Why Am I Telling You This?
I meet a lot of people who want to do what we do. They think agency life would be exciting, like the notion of playing with digital thingies, and, are keen to make something nice they can show their friends. Some people even ask to work for us for free. I kid you not—this happens all the time. (For the record, we never take these folks up on such offers.)
After most actually get into a creative role, something changes. They start doubting where they’re going and feel like it’s all too slow. They ask whether they were really meant to do this work, and start getting turned on by other possibilities. This happens all across the board: the intern who feels underutilized when doing production; the painter who has the door shut in her face so often it feels like a drum beat; the new studio owner who wonders why sales are so infrequent, and terribly hard won.
Buying your tools is easy. After that, nothing else is. Getting accepted into a good school is hard. The assignments lumped on you are hard. The grad project is hard. Trying to get an interview at an agency is hard. Finding out that school didn’t teach you enough is hard. Learning that you’re not as good as your parents think is hard. The routine on the boring days is hard. A client hating your favorite idea is hard. Not making as much money as a plumber is hard. But after it’s hard for a really, really, really long time, you start to actually get good—well, at least a little.
When I was a kid looking to do something creative for a living, I was warned by high school counsellors that I’d be a “starving artist.” This turned out to be bunk. Making a living isn’t out of reach. What I wish I would have known was that these things that others did so, seemingly, effortlessly actually takes an inordinate amount of struggle.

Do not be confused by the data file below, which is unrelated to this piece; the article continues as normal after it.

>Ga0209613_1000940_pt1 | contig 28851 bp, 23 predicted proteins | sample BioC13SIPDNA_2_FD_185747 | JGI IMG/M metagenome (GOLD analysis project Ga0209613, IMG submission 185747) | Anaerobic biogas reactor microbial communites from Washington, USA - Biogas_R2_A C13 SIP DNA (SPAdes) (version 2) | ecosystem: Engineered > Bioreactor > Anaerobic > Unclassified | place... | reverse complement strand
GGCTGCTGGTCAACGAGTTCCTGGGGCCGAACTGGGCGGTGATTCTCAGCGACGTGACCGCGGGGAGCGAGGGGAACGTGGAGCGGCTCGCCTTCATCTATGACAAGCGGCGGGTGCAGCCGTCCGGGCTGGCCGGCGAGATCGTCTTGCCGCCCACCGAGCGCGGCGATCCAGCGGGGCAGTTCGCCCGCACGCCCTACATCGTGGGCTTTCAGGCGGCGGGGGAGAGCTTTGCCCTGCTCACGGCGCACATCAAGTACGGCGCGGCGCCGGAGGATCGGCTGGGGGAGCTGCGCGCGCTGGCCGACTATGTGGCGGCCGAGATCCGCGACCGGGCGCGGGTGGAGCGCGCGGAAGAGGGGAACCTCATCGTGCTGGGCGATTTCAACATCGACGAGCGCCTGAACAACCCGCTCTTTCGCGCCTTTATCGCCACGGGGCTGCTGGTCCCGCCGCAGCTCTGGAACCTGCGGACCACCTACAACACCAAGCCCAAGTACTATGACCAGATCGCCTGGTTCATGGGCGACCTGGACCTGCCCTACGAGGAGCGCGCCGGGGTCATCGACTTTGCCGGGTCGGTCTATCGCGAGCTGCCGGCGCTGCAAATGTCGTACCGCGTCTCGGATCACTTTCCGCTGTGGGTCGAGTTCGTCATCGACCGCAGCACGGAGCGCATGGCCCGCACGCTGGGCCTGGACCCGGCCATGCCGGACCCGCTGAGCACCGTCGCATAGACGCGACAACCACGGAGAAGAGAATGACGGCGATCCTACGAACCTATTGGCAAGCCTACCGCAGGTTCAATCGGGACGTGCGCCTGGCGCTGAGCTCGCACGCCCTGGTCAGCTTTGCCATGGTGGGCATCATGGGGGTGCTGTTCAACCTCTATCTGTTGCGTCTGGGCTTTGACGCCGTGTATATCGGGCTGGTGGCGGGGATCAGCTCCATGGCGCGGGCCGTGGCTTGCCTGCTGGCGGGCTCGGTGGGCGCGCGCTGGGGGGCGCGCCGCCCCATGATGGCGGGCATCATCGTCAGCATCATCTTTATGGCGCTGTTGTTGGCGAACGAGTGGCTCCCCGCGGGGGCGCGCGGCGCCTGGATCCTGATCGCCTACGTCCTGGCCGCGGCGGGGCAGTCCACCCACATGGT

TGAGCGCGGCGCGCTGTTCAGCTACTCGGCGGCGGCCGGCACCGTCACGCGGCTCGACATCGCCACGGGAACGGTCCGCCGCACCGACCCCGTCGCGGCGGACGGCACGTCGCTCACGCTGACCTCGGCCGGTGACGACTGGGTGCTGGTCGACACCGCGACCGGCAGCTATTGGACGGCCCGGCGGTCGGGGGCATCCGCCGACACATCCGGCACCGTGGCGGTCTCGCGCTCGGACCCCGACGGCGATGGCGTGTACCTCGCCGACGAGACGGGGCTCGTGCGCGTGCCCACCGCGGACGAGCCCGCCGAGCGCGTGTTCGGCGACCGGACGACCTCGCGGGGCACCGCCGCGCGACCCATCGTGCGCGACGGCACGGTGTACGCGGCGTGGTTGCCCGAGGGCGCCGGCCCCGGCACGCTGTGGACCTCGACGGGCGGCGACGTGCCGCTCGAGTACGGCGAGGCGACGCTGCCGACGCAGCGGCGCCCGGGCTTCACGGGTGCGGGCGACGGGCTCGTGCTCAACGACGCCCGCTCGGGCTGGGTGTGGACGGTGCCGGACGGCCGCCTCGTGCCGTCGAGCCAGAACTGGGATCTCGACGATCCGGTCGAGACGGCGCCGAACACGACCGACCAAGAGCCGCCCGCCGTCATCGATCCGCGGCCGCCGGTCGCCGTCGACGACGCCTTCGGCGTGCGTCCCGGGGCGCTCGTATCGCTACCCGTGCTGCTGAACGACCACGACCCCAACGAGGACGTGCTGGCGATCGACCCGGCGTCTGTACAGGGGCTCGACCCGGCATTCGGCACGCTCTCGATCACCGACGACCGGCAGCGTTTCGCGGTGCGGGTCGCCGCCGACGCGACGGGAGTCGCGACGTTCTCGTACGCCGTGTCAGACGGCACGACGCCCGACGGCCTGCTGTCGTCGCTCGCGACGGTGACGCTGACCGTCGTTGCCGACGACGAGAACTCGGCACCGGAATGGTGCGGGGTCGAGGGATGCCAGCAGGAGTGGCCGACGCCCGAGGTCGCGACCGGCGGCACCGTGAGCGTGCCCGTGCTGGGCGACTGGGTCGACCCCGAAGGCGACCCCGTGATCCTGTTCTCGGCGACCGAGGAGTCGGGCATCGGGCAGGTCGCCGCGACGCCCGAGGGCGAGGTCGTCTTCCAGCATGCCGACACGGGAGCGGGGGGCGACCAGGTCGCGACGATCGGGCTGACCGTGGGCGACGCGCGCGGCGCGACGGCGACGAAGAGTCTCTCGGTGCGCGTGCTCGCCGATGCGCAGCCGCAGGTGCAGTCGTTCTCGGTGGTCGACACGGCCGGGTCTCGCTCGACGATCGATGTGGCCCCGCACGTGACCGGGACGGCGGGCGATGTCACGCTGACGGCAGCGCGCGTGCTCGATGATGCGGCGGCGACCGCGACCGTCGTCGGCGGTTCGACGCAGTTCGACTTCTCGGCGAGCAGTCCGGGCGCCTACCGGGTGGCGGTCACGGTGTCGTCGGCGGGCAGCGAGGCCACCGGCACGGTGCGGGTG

At smashLAB, my business partner and I are a working to build a different kind of company. There are no cogs—one’s ability to think critically is a prerequisite. Titles don’t really matter, nor does exactly what you’re doing on any one given day. Instead, we’ve assembled a handful of people who seek out challenging experiences and simply love making things.
We are cultivating an environment within which there are very few pats on the back and “way to go” statements. Most of us prefer being challenged to complimented, and we want a slap in the face when it’s warranted. That’s how we get better. We know the real reward is when someone uses our stuff and finds it to be useful, informative, easy, responsive, or delightful.
We talk a lot: asking what our people need and where they want to go. A lot of time goes into charting a course that sets them up to do their best work, and grow their capabilities. There are a lot of interesting projects that require us to learn completely new practices, technologies, and methods. If people want time off to see something, or get a break, they take it. If they need a day of one-on-one with a partner to break a log jam, they get it. There aren’t many places out there that work like this one, and I’m proud of that.
This isn’t done without asking for something pretty substantial in return. We want the people who join us to truly invest themselves. For those who really love it, this isn’t a particularly big deal. A creative job (be it in design, development, or strategy) isn’t just a job. It isn’t even a career. It’s a force so driving that you find yourself doing it even when you aren’t on the clock. It’s what you think about when you wake up, while you’re sitting on the bus, and while everyone else around you is engrossed in that film on the screen.
We invest in our people, and want to see a good return on that investment. They need to stick around for a while, so they become proficient in what they do and get comfortable with their colleagues. The should be committed to their craft, and taking on their own creative projects, simply because they want to. Maybe this comes in the form of writing a novel on the side, screen-printing their own posters, building an app, or, contributing to an open source initiative.
You want to do something creative for a living? Regardless of whether it’s for me, someone else, or yourself, I ask you to do the following three things: Grow a thick skin, fail as much—and as quickly—as you can, and give it everything you’ve got. A creative life is a long, hard road, with very few clearly marked signs. Those of us who do it for long enough start to enjoy that part of it too. (Eventually.)
If you enjoy solving big ambiguous problems, you might fit at smashLAB. To learn more about working here, visit our Careers page.